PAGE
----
Governor Chris Christie announced that the State has adopted the Advisory Base Flood Elevation (ABFE) Maps as issued by FEMA, effective immediately. The maps establish new standards for rebuilding along the Jersey shore.
FEMA is still finalizing the Base Flood Elevation maps, but the process could take up to two years. Christie said that New Jersey shouldn’t delay rebuilding for that long. “I can’t wait another 18 to 24 months to rebuild the Jersey Shore,” he said. “That is unacceptable to me… residents and businesses can’t afford to lose a summer.”
In Toms River, the new maps will require property owners on the barrier island and some areas of the mainland, such as Silverton, to either raise their home or see significant increases in flood insurance rates. Mayor Tom Kelaher said, “The Governor’s action assures us that our residents will remain eligible for FEMA funding, but in our Township, we have over 10,000 homes with damage and about half of those homes would need to be raised. This will change the look of our shoreline considerably and the cost is unimaginable. Our Township Engineer sees extensive flaws in the mapping, especially where it relates to the Velocity zone on the mainland, and not planning high enough on the barrier island. ”
On Tuesday January 22, 2013, Mayor Kelaher met with Marc Ferzan, Governor Christie’s Sandy Recovery Coordinator, to discuss ongoing concerns the Township has with respect to the FEMA Maps. The next day, Kelaher met with FEMA officials to go over the maps in detail.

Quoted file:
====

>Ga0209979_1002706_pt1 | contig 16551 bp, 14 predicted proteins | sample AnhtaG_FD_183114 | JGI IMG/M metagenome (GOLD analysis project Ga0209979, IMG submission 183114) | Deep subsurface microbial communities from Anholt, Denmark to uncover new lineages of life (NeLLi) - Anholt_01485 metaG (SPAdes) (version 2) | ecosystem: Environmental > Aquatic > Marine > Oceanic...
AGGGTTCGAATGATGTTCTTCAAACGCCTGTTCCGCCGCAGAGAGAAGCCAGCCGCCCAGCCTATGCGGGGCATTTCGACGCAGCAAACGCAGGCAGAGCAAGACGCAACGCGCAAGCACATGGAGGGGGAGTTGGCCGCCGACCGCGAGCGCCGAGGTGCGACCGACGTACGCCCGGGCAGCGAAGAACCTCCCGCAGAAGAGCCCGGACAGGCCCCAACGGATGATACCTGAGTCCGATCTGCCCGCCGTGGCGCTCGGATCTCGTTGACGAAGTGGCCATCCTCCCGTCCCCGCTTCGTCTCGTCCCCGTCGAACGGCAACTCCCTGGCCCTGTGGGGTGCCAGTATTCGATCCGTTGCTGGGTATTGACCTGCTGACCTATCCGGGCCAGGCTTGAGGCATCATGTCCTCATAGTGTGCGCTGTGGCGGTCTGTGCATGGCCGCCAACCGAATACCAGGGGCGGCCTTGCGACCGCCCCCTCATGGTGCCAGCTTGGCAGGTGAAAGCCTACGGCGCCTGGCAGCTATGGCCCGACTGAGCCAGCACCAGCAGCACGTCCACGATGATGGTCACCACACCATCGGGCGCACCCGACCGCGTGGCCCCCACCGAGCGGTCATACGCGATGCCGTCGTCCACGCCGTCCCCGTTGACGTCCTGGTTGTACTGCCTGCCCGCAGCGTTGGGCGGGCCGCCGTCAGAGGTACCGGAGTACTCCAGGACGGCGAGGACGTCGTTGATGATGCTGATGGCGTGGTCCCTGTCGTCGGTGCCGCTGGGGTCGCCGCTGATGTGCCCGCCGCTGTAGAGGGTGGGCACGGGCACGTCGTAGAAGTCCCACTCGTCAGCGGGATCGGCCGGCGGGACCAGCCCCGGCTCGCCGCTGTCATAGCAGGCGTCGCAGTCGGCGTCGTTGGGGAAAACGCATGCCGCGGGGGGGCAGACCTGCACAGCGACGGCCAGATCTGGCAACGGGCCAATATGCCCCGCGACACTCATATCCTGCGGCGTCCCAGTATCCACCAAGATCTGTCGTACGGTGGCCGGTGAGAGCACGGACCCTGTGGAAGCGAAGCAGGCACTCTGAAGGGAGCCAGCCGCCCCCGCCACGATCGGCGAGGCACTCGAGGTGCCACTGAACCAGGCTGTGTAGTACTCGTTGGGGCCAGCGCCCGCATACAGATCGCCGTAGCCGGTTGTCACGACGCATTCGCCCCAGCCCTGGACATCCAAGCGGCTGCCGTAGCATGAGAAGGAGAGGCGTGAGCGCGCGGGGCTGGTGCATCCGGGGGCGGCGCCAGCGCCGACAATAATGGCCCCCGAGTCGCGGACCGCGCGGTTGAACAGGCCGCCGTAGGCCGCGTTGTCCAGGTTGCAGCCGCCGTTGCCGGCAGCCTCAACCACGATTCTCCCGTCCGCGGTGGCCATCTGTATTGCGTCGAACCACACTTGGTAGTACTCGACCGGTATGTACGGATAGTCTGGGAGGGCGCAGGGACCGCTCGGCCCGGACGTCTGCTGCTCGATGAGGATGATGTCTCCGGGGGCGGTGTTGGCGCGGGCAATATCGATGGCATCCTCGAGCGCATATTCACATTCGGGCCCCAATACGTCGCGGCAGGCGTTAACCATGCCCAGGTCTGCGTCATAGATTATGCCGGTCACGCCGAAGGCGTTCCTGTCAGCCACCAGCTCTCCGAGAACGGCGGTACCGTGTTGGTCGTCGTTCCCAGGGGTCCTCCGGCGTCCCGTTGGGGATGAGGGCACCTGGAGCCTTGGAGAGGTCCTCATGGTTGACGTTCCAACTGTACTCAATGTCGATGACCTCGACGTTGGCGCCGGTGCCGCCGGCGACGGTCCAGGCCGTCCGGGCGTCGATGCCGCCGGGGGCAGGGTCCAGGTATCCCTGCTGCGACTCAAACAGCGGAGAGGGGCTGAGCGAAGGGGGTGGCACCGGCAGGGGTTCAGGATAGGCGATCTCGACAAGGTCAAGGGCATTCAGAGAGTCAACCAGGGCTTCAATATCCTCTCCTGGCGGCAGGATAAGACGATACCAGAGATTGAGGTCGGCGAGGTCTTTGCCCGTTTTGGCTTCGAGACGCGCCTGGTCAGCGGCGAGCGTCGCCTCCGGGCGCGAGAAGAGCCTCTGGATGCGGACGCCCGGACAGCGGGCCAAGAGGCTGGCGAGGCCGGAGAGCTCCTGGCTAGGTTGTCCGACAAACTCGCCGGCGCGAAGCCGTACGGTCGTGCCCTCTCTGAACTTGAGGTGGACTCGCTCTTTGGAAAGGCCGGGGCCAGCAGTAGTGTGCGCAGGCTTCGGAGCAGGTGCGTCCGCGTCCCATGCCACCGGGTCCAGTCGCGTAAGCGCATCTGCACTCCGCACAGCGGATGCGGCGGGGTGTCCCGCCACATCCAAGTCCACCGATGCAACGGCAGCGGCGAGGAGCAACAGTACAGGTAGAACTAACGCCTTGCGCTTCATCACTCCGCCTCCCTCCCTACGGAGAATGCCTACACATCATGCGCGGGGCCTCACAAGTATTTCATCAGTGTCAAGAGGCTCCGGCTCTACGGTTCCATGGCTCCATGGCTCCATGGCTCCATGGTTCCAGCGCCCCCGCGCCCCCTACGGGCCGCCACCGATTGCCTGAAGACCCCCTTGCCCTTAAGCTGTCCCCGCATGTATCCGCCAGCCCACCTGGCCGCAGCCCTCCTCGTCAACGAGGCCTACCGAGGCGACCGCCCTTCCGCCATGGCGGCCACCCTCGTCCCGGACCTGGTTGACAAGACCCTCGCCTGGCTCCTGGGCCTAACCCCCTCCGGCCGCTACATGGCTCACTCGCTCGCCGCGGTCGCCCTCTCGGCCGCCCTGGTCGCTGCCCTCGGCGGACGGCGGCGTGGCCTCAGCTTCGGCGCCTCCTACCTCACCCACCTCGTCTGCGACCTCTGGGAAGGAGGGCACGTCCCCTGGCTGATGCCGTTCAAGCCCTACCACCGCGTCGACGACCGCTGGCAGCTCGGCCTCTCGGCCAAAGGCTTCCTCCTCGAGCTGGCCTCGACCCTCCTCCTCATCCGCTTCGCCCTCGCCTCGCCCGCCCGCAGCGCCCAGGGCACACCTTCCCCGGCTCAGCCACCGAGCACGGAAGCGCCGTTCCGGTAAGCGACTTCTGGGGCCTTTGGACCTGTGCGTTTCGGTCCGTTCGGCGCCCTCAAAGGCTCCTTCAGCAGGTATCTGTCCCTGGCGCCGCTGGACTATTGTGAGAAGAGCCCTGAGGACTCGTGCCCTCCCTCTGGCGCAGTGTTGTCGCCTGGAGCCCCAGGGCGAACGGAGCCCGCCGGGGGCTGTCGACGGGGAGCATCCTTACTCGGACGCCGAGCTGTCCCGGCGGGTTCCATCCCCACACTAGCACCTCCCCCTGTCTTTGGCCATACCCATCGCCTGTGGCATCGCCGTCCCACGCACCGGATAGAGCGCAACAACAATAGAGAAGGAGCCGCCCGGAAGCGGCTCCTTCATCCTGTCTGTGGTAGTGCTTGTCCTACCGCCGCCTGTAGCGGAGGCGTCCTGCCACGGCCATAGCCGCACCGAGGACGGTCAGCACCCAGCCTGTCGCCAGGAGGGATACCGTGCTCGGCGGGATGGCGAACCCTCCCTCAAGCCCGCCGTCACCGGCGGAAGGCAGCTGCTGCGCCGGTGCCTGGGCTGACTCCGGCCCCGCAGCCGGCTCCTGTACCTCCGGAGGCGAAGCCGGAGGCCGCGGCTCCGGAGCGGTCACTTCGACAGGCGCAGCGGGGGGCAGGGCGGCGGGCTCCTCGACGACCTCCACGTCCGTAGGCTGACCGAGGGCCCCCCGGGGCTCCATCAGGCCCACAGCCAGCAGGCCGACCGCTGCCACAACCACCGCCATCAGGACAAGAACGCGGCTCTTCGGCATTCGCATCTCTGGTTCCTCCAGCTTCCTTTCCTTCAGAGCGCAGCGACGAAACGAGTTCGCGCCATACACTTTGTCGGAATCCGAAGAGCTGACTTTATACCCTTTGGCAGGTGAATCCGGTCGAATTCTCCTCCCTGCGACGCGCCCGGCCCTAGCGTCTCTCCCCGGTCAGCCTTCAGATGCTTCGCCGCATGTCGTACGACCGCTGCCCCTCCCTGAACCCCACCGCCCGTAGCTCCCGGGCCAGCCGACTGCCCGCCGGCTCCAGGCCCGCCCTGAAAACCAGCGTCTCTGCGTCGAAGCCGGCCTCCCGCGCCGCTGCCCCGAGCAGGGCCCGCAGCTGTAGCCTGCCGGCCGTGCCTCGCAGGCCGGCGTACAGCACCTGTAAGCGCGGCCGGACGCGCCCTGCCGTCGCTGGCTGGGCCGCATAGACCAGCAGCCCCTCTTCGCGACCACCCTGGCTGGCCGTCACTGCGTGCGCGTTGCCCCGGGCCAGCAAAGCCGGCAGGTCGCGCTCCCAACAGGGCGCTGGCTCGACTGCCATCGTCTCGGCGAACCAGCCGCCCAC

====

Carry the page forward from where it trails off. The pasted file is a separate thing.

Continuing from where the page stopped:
Based on the Township’s serious concerns, the FEMA representatives committed to take a detailed look at the Velocity Zone designation on the mainland and advised that the Velocity Zone may in fact be reduced when the next round of maps are released, based on further engineering modeling and analysis, but could not commit to that at this time.
In his speech today, the Governor mentioned that there are Homeowner Assistance Plans available to residents, and warns that those who don’t rebuild according to the new flood map standards could see greatly higher insurance costs, maybe up to four times as much as before.
Christie mentioned that NJ will be receiving billions of dollars to mitigate these costs, but seemed aware that this may still not cover all costs for homeowners.
The rebuilding process:
- If your dwelling was damaged by more than 51%, you will not get a building permit unless you rebuild to the higher standards and raise your home.
- If your dwelling was less than 50% damaged, and you don’t make any changes, you will have significantly higher flood insurance, which could increase to as high as $31,000.
- Residents who choose to rebuild two feet above the new flood zone would be looking at around $3,500 for the cost of flood insurance.
Christie said the new FEMA rules, “Protects the public and our residents by ensuring the Jersey Shore and our coastal communities will be reconstructed smarter and more resilient.”
By building to the FEMA standards, New Jersey homeowners will see substantially reduced rates for flood insurance, according to the governor.
Council President George Wittmann commented that the Governor’s adoption of the FEMA maps may, “Impact design plans that are currently underway. We don’t want our residents to spend money for plans that will not be accepted.”
On Tuesday night, January 22nd, the township council passed a resolution in opposition of the FEMA maps that were adopted by the governor this afternoon. The council believes that there were significant errors with the placement of homes in the V flood zone despite any evidence to support this from FEMA.